Locksmith Scams: How To Avoid Locksmith Scams

Recently two random events occurred that led to an interesting discovery. The local phone directory company distributed their newest version of their big thick books that I rarely ever use or even think of. At around the same time, I needed to re-key a lock in our offices and stopped by our neighborhood locksmith.

You might wonder what these two random events had in common. Well, while I was waiting for the new keys, the locksmith started to complain about the new phone books.

Our local locksmith is the only locksmith in the neighborhood, or for that matter, within a mile or two of our offices. Yet, he was telling me that the new phone book listed between thirty and forty locksmiths in the neighborhood.

He took out the new business directory and had marked all of the listings in the neighborhood. Well, there were dozens. They all had similar phone numbers but all had different names. Some were names of businesses while others had business names.

He then went on to explain that he had heard that people were listing themselves as locksmiths but were not licensed (as they have to be where we are located) and he had heard of people calling some of these services only to find out that they were a scam.

If you call the listing, a person shows up requesting a payment for the service to then perform the service later on, but may never show up again or may use the information they gather from the service call to sell that information to others that might want for reasons unrelated to the service call.

Finally and worse, he thought that some of the listings might be purely for purposes of determining whether the home might be a good place to target for a future burglary.

I was glad he had given me all of this information as we usually tell new homeowners to change the locks on their new homes. When you move into a new home, you don’t know who might have had keys to the home, whether all of the keys were accounted for and whether someone kept a key to use it at some later date.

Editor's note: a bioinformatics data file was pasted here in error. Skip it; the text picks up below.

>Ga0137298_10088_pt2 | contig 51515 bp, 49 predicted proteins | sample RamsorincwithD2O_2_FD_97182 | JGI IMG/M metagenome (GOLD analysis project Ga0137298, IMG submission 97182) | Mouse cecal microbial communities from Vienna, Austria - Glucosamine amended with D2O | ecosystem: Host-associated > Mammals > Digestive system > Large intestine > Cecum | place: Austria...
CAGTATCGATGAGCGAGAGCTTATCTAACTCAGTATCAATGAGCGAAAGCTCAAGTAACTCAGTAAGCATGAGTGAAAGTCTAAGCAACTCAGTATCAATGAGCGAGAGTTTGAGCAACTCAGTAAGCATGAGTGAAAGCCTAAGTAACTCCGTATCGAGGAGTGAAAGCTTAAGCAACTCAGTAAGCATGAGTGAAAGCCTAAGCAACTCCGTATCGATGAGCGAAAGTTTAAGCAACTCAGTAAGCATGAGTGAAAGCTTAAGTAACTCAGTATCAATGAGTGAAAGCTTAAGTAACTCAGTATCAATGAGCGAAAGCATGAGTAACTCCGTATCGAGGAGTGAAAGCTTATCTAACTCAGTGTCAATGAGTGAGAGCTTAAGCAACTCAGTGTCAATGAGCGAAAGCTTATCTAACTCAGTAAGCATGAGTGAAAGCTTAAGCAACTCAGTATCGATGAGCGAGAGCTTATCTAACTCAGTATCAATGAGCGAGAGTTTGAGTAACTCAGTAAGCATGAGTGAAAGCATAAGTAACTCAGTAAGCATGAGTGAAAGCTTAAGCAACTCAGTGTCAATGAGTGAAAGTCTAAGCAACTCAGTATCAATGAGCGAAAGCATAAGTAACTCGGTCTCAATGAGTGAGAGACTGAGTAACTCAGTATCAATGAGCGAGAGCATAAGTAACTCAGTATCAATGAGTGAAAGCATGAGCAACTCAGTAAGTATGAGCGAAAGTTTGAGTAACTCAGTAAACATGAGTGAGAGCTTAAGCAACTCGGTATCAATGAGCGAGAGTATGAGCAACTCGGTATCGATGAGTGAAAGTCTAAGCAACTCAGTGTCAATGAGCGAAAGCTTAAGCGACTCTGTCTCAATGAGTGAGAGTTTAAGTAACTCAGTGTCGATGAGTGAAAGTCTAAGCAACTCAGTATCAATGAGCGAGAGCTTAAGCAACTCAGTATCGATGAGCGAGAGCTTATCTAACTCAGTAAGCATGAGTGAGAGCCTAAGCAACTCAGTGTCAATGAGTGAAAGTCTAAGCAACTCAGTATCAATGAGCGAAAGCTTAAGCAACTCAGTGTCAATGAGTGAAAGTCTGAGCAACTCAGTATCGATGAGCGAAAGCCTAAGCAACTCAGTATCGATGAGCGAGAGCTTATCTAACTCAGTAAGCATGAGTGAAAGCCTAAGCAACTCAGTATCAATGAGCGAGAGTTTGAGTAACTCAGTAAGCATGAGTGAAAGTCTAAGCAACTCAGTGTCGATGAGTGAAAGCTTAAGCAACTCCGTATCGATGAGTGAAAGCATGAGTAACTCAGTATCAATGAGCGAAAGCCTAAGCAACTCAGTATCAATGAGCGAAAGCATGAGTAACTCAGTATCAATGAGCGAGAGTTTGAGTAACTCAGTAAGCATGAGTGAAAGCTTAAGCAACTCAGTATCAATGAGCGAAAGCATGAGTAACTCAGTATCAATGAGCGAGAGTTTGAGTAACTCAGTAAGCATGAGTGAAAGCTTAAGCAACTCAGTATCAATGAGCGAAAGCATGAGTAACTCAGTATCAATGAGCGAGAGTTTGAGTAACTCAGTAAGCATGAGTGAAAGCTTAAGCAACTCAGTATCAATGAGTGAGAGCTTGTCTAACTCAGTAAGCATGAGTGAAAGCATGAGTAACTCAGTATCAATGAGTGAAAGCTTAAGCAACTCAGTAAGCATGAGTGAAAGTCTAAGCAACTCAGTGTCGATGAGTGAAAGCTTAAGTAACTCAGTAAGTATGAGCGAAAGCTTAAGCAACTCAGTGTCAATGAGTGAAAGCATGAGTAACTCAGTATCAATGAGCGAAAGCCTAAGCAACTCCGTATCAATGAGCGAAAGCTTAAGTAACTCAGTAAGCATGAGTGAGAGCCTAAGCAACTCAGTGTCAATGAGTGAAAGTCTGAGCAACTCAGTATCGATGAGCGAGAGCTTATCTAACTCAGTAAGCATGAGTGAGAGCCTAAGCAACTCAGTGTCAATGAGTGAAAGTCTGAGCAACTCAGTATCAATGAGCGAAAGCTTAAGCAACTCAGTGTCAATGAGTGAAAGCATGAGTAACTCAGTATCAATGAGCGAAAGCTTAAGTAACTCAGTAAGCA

So for the protection of the new buyer of the home, you’re best off getting the locks changed in the house.

But if you can’t trust the locksmith, you need to research and make sure you are using a reputable locksmith that has been around for quite some time. That leads me to the information my locksmith gave me.

If you are new to the neighborhood, you should make sure you know who you are dealing with. If your state licenses locksmiths, you should go online and find out if your local locksmith has a valid and current license in your state. If you are using only the web to search for a locksmith, make sure that locksmith is actually located at the address listed for that business. You might be able to get a better idea if they are actually located at the address they have listed on their ads by driving by and visiting the locksmith.

And, if you are truly concerned about giving your key over to someone and you are handy or know someone that is handy, you can take the locks off the doors of your home and take them to a reputable locksmith and have them key the locks while you wait. If you pay cash and don’t give them your address, the locksmith won’t know where the locks came from.

Which leads me back to my local locksmith, after about ten minutes the other locksmith came out with my newly keyed lock and for $15 I had my husband install the lock back on the door and we were all set with a new set of keyed locks.


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